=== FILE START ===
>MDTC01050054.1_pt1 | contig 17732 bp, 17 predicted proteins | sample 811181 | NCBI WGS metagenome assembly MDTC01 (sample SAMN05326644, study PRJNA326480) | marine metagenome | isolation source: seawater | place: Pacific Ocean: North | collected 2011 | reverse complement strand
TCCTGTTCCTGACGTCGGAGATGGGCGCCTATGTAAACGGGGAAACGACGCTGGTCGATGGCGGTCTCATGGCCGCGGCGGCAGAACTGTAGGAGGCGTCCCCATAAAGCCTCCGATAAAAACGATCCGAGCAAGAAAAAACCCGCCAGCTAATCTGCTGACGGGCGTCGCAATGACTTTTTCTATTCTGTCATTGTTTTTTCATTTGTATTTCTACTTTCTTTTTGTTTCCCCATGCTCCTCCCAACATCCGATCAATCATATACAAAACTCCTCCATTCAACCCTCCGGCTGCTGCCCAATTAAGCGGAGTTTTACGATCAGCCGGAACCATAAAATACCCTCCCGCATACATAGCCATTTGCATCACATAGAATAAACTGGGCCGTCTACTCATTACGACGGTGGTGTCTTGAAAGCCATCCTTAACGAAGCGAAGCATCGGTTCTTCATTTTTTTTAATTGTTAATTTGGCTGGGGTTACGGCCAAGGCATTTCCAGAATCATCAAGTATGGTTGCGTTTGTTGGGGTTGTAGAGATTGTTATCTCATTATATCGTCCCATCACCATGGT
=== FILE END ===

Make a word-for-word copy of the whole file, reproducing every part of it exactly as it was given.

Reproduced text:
>MDTC01050054.1_pt1 | contig 17732 bp, 17 predicted proteins | sample 811181 | NCBI WGS metagenome assembly MDTC01 (sample SAMN05326644, study PRJNA326480) | marine metagenome | isolation source: seawater | place: Pacific Ocean: North | collected 2011 | reverse complement strand
TCCTGTTCCTGACGTCGGAGATGGGCGCCTATGTAAACGGGGAAACGACGCTGGTCGATGGCGGTCTCATGGCCGCGGCGGCAGAACTGTAGGAGGCGTCCCCATAAAGCCTCCGATAAAAACGATCCGAGCAAGAAAAAACCCGCCAGCTAATCTGCTGACGGGCGTCGCAATGACTTTTTCTATTCTGTCATTGTTTTTTCATTTGTATTTCTACTTTCTTTTTGTTTCCCCATGCTCCTCCCAACATCCGATCAATCATATACAAAACTCCTCCATTCAACCCTCCGGCTGCTGCCCAATTAAGCGGAGTTTTACGATCAGCCGGAACCATAAAATACCCTCCCGCATACATAGCCATTTGCATCACATAGAATAAACTGGGCCGTCTACTCATTACGACGGTGGTGTCTTGAAAGCCATCCTTAACGAAGCGAAGCATCGGTTCTTCATTTTTTTTAATTGTTAATTTGGCTGGGGTTACGGCCAAGGCATTTCCAGAATCATCAAGTATGGTTGCGTTTGTTGGGGTTGTAGAGATTGTTATCTCATTATATCGTCCCATCACCATGGT